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‘Stranger Things’ Season 2 Demand Surge Makes It Top TV Show in U.S., Data Shows

The second season of Netflix hit “Stranger Things” gathered strong momentum in the first full week of its release — making it the No. 1 most in-demand show among U.S. viewers, according to third-party data.

The ’80s-set supernatural thriller from Matt and Ross Duffer registered 69.9 million average “demand expressions” (indicating intent to view or actual viewing) for the week of Oct. 29-Nov. 4, according to media-analytics firm Parrot Analytics. Season 2 of the show bowed Oct. 27 on Netflix.

The score for “Stranger Things” was up 60% from the week prior, and pushed the Netflix original series above every other TV show on Parrot Analytics’ rankings. In second place for the week was HBO’s “Game of Thrones” (54 million demand expressions), followed by AMC’s “The Walking Dead” (53.5 million), CBS’s “Star Trek: Discovery” (52.4 million), AMC’s “Preacher” (40.6 million), Netflix’s “Mindhunter” (26.1 million) and Adult Swim’s “Rick and Morty” (23.3 million).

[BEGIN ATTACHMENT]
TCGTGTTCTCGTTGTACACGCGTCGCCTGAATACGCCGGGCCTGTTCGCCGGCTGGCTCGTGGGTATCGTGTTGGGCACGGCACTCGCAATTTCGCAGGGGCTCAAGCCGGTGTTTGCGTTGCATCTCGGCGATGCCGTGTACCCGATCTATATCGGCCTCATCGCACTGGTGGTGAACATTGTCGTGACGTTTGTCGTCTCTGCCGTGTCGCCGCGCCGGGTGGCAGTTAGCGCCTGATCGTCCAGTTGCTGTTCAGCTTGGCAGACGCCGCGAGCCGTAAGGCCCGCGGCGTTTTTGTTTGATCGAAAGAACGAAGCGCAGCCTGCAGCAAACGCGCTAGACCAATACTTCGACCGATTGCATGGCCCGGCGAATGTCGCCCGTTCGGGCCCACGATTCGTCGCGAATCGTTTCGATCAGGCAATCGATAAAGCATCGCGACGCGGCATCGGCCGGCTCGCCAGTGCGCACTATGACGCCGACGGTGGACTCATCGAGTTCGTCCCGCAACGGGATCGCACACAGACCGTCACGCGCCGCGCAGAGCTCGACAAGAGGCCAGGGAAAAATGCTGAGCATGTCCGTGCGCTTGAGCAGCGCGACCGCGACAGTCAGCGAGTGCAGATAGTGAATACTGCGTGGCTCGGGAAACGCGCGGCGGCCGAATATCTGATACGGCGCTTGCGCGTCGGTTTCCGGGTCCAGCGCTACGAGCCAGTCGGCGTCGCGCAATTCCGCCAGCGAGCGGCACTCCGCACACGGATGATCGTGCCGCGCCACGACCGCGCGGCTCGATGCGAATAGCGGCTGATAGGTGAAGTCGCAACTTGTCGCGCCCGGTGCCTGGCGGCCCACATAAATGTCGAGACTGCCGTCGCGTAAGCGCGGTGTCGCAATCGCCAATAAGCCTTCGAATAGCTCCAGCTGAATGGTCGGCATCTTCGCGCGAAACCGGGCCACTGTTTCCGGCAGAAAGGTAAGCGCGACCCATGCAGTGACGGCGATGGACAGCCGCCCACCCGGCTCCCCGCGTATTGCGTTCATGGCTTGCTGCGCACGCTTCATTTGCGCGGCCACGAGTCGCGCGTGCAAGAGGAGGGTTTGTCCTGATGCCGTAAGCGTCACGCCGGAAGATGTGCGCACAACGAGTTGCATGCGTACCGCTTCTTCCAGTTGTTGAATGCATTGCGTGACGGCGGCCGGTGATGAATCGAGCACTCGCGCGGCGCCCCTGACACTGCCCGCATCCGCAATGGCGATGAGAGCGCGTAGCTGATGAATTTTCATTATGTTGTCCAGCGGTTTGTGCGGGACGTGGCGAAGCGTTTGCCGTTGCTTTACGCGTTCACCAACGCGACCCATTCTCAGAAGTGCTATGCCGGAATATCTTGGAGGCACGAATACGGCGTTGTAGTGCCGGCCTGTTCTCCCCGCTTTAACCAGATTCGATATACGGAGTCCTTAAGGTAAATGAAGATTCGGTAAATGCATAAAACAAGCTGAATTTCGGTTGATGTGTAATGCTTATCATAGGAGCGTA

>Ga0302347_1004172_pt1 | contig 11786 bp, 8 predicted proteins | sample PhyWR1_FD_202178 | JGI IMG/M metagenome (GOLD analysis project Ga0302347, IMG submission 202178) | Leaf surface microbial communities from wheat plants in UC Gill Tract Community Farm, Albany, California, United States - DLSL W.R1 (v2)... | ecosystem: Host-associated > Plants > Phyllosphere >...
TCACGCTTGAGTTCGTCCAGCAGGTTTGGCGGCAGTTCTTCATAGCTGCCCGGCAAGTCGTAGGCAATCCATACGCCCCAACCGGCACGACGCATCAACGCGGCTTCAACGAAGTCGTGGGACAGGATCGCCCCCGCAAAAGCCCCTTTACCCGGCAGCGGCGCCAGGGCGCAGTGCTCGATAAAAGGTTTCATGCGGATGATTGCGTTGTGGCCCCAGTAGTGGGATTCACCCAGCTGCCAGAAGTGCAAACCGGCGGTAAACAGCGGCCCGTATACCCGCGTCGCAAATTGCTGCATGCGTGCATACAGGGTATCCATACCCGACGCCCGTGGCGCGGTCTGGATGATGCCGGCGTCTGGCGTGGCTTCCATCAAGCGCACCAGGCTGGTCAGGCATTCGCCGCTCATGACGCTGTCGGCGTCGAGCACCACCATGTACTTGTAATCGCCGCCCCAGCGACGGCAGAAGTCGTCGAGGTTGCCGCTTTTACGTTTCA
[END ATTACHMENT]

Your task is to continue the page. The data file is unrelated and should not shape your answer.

Netflix doesn’t release viewing data, and routinely dismisses third-party attempts to measure its service as inaccurate. (Parrot Analytics says Netflix has not commented on the validity of its data.)

According to Nielsen data released last week, “Stranger Things” season 2 episodes each drew more than 4 million viewers in the first three days of the show’s premiere (Oct. 27-29) — with the first episode averaging an impressive 15.8 million viewers.

Netflix has called Nielsen’s figures well off the mark, pointing out that its audio-based content recognition methodology for TV households doesn’t measure viewing on mobile devices. It’s also worth noting that Nielsen’s SVOD data currently covers only the U.S., and Netflix streams its original programming to members worldwide.

Meanwhile, Parrot Analytics’ data doesn’t represent a measure of actual viewing. The company bases its rankings on more than 1 billion daily data points to gauge overall demand for a title, from sources including YouTube, Facebook, Twitter, Instagram and piracy services, weighting different data sources based on relevance. Parrot Analytics only publishes stats for U.S. demand for TV programming on a weekly basis, but its system covers virtually every country in the world.

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